Building Relationships: Would You Be Described As...Survey

Need a mid-week, get-to-know-you activity to fuel your daily and weekly plans? If so, give Would You Be Described As… a try.


  1. Give students a copy of the Would You Be Described As…template.

  2. Explain that students should read each pair and circle the word that best describes them and why.

  3. Remind students that they don’t have to write a reason why for every response, only if they choose.

  4. Think about whether there are any vocabulary words on the page that students may not know or understand. If so, teach into those words by explaining what they mean.

  5. To lift the learning across the classroom, share a few ideas from your survey [that you fill out ahead of time] with the whole class. This gives students an opportunity to get to know you AND serves as a model for how the survey answers can be shared.

  6. Give students 5-10 minutes to jot down their answers.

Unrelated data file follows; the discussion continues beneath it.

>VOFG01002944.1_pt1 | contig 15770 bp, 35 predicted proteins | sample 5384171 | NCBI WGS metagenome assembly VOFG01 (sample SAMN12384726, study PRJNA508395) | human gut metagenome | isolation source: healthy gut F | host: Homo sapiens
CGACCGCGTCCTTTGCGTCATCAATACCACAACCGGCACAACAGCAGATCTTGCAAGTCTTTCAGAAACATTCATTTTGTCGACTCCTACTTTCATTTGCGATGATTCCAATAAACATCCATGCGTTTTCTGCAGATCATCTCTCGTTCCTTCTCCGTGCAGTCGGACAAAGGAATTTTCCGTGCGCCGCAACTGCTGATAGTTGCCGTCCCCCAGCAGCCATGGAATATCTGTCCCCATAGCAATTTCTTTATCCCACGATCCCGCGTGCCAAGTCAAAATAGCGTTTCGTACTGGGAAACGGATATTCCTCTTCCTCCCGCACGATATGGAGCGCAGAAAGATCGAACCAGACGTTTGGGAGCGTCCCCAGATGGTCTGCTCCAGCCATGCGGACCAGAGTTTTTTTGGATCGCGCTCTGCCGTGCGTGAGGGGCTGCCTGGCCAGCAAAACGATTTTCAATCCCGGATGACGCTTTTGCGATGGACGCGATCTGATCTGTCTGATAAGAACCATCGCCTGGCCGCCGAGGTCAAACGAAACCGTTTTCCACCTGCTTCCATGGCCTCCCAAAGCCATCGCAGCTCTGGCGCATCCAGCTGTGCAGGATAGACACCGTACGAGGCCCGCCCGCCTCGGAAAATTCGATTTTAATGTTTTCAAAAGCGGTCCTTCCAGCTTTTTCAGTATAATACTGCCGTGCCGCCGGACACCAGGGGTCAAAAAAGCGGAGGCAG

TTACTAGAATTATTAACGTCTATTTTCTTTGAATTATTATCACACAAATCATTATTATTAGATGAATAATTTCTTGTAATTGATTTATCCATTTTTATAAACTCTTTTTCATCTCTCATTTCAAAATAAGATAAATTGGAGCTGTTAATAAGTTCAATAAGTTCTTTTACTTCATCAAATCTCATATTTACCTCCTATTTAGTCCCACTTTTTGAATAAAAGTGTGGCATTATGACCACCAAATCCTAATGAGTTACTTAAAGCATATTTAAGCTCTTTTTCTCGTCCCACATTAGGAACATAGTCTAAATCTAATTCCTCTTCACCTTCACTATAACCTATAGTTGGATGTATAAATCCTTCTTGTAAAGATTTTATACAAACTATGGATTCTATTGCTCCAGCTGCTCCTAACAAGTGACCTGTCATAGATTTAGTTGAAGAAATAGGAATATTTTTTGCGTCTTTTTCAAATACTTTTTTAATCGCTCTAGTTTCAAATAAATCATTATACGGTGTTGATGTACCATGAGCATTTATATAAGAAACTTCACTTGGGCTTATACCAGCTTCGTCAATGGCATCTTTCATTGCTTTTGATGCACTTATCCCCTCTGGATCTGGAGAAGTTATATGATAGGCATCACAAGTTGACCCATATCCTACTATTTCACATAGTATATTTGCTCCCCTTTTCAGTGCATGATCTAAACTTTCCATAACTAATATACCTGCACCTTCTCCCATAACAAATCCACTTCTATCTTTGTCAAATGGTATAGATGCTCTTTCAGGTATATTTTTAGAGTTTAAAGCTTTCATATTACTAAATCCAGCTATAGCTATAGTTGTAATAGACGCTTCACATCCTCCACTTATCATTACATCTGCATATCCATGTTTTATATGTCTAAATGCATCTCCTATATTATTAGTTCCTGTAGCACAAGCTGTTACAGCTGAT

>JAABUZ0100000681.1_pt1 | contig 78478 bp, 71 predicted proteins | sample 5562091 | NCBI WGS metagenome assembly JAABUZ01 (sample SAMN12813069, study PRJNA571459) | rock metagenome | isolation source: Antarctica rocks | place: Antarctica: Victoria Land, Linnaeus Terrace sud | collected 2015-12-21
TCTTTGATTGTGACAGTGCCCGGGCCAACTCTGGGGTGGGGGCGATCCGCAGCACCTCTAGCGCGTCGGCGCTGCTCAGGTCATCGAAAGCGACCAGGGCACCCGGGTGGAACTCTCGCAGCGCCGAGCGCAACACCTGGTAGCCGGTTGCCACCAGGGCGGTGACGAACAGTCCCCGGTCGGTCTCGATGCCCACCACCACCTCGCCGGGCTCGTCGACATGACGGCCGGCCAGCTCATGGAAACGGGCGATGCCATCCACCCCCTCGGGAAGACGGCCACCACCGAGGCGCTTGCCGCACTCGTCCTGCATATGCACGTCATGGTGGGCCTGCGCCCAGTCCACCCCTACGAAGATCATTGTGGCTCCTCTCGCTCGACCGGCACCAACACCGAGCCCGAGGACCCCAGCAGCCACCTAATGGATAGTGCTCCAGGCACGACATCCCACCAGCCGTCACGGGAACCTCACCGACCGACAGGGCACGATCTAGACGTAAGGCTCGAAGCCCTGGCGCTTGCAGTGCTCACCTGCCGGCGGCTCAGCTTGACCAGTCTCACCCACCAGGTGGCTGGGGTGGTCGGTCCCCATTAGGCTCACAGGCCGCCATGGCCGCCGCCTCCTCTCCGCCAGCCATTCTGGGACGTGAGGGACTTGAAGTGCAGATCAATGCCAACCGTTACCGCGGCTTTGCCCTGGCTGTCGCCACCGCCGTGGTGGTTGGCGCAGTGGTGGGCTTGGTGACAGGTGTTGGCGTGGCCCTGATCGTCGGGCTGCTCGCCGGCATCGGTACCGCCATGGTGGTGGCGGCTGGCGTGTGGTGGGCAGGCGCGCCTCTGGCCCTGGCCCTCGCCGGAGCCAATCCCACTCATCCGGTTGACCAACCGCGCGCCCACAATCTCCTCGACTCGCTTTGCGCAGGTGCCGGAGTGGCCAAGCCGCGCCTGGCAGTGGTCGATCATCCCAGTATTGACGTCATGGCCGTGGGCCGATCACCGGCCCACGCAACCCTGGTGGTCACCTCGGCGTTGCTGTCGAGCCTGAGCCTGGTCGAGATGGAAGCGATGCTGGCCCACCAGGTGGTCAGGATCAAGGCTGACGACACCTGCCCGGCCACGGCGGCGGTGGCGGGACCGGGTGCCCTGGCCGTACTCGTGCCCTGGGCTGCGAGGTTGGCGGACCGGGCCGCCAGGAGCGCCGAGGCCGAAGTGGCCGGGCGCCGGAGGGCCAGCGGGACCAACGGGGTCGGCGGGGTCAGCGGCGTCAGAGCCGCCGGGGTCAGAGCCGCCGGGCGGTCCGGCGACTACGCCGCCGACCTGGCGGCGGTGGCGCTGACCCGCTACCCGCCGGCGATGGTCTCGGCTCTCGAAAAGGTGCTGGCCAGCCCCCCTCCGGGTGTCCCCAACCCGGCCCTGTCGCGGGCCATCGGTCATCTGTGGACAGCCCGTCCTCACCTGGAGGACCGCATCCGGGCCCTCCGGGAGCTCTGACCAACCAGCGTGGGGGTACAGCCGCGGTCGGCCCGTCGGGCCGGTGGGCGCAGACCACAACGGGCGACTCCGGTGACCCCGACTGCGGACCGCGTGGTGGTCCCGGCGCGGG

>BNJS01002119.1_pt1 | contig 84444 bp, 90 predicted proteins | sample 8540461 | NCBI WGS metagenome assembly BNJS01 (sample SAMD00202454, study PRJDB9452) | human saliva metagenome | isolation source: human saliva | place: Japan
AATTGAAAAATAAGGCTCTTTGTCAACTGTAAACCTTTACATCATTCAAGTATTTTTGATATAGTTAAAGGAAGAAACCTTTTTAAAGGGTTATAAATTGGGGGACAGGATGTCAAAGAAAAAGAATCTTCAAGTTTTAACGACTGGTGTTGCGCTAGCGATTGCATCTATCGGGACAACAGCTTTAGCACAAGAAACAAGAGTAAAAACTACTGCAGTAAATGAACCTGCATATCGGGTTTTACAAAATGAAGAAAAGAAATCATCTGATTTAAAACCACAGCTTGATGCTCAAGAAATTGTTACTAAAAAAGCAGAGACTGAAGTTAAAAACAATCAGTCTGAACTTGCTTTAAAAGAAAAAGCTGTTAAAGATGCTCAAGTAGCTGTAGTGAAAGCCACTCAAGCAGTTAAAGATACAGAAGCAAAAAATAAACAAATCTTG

7. Give students an opportunity to share their survey answers with others. Break students into small groups — pairs or groups of 3 or 4.

  8. As students share, listen in [or kidwatch] so that you get to know students as they are getting to know their peers.

  9. Collect the surveys and sort them. Look for commonalities that emerge. For example:

    • Who considers themselves messy? Tidy?

    • Who considers themselves as leaders? Followers?

  10. Consider using the survey results as entry points for student learning such as:

    • Students gaining an awareness and appreciation for one another.

    • Graphing and analyzing the survey results with students and co-constructing how knowing these things about one another can help the learning community thrive.

    • Taking a closer look at students’ WHY statements [where applicable] and using that intel to design learning. For example, if a student says that they circled city dog because they’ve never been to the countryside, consider curating some books, stories, maps, etc. about life in the country.

Reminder: If you don’t like some of the word pairings, revise to fit the needs and interests of your students.


  • If you are an Administrator or Instructional Coach—this works for building relationships with and among colleagues, too. This is great for PLC’s, Team Meetings, Staff Meetings, PD/Workshops, etc.